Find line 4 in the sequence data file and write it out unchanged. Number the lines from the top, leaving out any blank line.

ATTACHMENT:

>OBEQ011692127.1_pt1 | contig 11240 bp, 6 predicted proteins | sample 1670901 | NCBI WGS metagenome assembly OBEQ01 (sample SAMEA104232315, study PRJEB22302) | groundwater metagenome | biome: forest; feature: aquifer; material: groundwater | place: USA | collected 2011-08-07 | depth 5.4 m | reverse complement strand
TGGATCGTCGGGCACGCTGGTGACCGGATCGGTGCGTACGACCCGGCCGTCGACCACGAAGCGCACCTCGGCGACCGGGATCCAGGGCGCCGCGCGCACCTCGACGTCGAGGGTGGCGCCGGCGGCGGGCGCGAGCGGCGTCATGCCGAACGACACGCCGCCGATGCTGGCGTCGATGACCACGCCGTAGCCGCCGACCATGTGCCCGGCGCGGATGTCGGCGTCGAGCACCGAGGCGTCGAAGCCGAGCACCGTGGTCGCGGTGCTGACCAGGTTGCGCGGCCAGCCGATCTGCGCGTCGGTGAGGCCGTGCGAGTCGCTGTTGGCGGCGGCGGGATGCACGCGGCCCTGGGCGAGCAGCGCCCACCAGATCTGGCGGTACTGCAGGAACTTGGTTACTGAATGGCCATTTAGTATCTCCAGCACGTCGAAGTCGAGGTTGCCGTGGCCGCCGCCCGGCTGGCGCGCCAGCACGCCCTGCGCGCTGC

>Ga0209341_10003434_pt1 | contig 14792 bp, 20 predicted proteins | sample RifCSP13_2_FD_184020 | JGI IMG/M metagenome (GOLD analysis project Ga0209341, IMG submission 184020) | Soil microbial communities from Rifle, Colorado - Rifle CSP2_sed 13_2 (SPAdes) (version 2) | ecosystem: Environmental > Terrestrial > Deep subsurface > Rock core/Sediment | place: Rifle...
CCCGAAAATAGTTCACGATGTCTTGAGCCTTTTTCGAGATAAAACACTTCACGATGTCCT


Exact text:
CCCGAAAATAGTTCACGATGTCTTGAGCCTTTTTCGAGATAAAACACTTCACGATGTCCT